Sat, Sep 19, 2009 - Page 7 News List

Mexico releases indigenous female ‘kidnapper’

AP , MEXICO CITY

An indigenous market vendor who was wrongly convicted of kidnapping and spent three years in prison deserves compensation for the time she was locked away, Amnesty International said on Thursday.

“Nothing will replace the three years she lost, but it is vital that those responsible for this injustice be brought before justice, and that she receive an appropriate compensation,” said Kerrie Howard, Amnesty International’s deputy director for the Americas.

Jacinta Francisco Marcial, whose kidnapping conviction sparked an international protest, walked out of prison on Wednesday after authorities decided not to contest an appeal of her 21-year sentence.

Mexico’s Indians, many of whom don’t speak Spanish, have a right to an interpreter in legal proceedings under current law, but none was apparently provided to Marcial, an Otomi Indian, during the initial stages of her trial.

“I didn’t even know what kidnapping was,” Marcial, 46, told reporters on Thursday, speaking in a Spanish that she largely learned while in prison. “I couldn’t stop crying.”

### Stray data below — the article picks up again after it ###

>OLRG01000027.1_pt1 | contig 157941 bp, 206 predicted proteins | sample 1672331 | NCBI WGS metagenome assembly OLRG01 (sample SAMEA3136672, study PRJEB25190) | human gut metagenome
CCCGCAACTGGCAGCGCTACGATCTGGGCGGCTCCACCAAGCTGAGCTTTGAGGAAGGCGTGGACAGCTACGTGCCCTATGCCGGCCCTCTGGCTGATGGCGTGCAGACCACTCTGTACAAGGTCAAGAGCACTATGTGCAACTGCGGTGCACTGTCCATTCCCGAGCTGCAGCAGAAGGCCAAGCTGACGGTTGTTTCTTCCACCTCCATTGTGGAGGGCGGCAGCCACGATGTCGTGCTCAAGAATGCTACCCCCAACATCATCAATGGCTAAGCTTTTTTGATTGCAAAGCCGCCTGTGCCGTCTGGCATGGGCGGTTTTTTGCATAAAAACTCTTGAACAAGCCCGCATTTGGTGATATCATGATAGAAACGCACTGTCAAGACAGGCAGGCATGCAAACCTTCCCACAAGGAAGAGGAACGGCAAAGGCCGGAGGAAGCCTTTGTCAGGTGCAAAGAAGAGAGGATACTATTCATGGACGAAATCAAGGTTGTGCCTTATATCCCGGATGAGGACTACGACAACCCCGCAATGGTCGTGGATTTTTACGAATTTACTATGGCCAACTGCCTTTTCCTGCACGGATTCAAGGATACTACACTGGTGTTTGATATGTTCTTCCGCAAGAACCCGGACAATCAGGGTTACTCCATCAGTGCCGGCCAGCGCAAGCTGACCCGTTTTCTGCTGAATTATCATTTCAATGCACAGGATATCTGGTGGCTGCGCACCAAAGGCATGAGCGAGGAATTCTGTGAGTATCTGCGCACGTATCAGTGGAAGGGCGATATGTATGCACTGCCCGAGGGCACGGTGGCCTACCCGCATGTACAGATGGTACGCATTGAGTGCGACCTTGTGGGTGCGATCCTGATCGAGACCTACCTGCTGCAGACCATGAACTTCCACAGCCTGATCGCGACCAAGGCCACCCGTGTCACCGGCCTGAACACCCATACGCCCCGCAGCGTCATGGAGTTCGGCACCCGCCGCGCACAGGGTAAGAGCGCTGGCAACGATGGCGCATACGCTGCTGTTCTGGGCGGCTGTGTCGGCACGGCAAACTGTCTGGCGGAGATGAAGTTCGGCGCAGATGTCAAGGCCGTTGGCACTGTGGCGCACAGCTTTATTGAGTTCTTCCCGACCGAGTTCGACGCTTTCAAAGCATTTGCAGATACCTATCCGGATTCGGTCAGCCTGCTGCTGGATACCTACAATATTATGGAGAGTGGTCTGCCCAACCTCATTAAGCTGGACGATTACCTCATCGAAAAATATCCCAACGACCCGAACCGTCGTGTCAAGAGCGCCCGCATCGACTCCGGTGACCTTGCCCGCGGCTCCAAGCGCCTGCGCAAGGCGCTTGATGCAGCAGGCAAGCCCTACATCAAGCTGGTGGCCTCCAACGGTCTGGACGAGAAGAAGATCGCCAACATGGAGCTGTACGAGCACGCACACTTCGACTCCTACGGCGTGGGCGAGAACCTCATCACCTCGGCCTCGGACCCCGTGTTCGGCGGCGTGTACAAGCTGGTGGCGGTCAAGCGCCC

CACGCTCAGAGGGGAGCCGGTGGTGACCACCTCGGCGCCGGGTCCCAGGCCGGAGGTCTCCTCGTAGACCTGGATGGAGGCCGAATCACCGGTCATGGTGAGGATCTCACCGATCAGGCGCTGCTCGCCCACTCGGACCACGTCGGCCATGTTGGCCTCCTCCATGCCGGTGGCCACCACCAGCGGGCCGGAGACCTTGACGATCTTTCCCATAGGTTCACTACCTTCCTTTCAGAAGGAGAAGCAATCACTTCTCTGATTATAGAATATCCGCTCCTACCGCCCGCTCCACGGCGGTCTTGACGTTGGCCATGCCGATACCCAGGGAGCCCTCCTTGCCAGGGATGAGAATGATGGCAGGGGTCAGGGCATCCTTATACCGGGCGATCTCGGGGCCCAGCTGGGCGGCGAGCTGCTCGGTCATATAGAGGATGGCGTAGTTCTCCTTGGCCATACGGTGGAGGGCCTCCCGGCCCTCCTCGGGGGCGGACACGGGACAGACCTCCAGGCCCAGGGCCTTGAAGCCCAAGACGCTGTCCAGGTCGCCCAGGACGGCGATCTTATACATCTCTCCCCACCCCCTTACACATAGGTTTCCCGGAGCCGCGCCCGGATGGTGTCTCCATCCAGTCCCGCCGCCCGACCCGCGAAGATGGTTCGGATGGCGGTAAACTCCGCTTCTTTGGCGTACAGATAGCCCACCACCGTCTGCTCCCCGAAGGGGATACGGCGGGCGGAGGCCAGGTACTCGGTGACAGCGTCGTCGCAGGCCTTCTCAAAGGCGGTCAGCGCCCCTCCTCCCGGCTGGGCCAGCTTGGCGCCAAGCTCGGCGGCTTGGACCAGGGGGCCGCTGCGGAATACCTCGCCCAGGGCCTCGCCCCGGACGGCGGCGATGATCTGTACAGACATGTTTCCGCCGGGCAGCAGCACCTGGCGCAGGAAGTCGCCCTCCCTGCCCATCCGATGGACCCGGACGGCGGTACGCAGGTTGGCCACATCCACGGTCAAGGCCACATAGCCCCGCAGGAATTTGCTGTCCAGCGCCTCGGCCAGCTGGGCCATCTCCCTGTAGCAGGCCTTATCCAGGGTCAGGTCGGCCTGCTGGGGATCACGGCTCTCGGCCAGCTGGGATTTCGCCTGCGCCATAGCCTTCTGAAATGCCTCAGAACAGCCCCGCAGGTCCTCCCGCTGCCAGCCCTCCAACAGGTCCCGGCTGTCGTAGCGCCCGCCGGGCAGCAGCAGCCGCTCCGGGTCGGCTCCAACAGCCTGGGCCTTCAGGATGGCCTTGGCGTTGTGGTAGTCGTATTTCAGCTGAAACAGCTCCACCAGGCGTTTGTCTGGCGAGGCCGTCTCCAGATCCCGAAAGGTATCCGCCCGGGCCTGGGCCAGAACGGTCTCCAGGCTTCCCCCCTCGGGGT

Her lawyer Andres Diaz, who works with the Mexico-based Miguel Agustin Pro Juarez human rights center, said her legal team is considering bringing legal action against the government. Activists said her case was symbolic of the poor treatment of Mexico’s 6 million speakers of indigenous languages.

Interior Secretary Fernando Gomez-Mont said he was pleased that prosecutors acknowledged their mistakes, but he did not know if Marcial would receive compensation.

“I don’t know what process will be followed in the case of Jacinta,” Gomez-Mont said at a news conference. “I celebrate that authorities were sensible, that they did not play the complacent game of ‘well, now that it’s done, let’s see how far we can go,’ and that there is capacity for rectification in some cases.”

Amnesty International is demanding new trials for two other women convicted in the 2006 case, which began when federal agents raided a street market in the central state of Queretaro to confiscate pirated goods. During the incident, angry vendors surrounded the agents and briefly held them hostage, demanding to be paid for the loss of their merchandise. Marcial denied she played any role in detaining the agents.

The attorney general’s office has said a review of her case turned up “contradictions in the statements of federal agents.”

“From the evidence it is clear that some witnesses said they saw the defendant at the scene, others say they did not see her ... creating a reasonable doubt about her involvement,” the office said in a statement.

The statement said there was strong evidence against two other convicted women.

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